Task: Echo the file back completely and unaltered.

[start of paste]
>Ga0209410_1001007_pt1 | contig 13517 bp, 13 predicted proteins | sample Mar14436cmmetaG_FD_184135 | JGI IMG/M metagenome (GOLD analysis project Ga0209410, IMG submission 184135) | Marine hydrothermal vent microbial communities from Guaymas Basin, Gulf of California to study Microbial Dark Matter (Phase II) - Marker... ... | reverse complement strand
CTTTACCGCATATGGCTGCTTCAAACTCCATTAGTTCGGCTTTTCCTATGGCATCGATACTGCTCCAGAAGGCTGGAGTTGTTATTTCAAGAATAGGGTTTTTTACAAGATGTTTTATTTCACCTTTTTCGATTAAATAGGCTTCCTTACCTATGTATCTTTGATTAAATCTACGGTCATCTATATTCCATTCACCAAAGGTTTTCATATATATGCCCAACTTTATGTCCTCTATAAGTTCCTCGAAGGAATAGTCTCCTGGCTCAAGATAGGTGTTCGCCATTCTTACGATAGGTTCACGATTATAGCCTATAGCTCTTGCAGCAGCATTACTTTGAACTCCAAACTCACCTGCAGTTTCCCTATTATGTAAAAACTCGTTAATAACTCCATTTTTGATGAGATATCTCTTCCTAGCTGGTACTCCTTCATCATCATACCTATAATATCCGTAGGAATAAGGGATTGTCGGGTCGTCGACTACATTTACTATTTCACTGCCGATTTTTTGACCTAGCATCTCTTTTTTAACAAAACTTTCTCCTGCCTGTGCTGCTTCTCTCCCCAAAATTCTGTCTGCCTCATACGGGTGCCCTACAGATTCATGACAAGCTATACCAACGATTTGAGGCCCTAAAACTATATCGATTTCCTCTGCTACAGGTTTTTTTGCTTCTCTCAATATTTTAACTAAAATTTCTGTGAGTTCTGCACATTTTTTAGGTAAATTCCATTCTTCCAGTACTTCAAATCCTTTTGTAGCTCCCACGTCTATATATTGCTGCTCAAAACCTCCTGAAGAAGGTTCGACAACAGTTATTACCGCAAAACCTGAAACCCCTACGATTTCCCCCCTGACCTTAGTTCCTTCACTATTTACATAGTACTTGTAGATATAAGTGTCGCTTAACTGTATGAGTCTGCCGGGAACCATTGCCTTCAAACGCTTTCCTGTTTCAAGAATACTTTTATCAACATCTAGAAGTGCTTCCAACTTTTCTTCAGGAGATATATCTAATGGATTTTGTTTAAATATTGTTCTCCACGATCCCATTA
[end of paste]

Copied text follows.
>Ga0209410_1001007_pt1 | contig 13517 bp, 13 predicted proteins | sample Mar14436cmmetaG_FD_184135 | JGI IMG/M metagenome (GOLD analysis project Ga0209410, IMG submission 184135) | Marine hydrothermal vent microbial communities from Guaymas Basin, Gulf of California to study Microbial Dark Matter (Phase II) - Marker... ... | reverse complement strand
CTTTACCGCATATGGCTGCTTCAAACTCCATTAGTTCGGCTTTTCCTATGGCATCGATACTGCTCCAGAAGGCTGGAGTTGTTATTTCAAGAATAGGGTTTTTTACAAGATGTTTTATTTCACCTTTTTCGATTAAATAGGCTTCCTTACCTATGTATCTTTGATTAAATCTACGGTCATCTATATTCCATTCACCAAAGGTTTTCATATATATGCCCAACTTTATGTCCTCTATAAGTTCCTCGAAGGAATAGTCTCCTGGCTCAAGATAGGTGTTCGCCATTCTTACGATAGGTTCACGATTATAGCCTATAGCTCTTGCAGCAGCATTACTTTGAACTCCAAACTCACCTGCAGTTTCCCTATTATGTAAAAACTCGTTAATAACTCCATTTTTGATGAGATATCTCTTCCTAGCTGGTACTCCTTCATCATCATACCTATAATATCCGTAGGAATAAGGGATTGTCGGGTCGTCGACTACATTTACTATTTCACTGCCGATTTTTTGACCTAGCATCTCTTTTTTAACAAAACTTTCTCCTGCCTGTGCTGCTTCTCTCCCCAAAATTCTGTCTGCCTCATACGGGTGCCCTACAGATTCATGACAAGCTATACCAACGATTTGAGGCCCTAAAACTATATCGATTTCCTCTGCTACAGGTTTTTTTGCTTCTCTCAATATTTTAACTAAAATTTCTGTGAGTTCTGCACATTTTTTAGGTAAATTCCATTCTTCCAGTACTTCAAATCCTTTTGTAGCTCCCACGTCTATATATTGCTGCTCAAAACCTCCTGAAGAAGGTTCGACAACAGTTATTACCGCAAAACCTGAAACCCCTACGATTTCCCCCCTGACCTTAGTTCCTTCACTATTTACATAGTACTTGTAGATATAAGTGTCGCTTAACTGTATGAGTCTGCCGGGAACCATTGCCTTCAAACGCTTTCCTGTTTCAAGAATACTTTTATCAACATCTAGAAGTGCTTCCAACTTTTCTTCAGGAGATATATCTAATGGATTTTGTTTAAATATTGTTCTCCACGATCCCATTA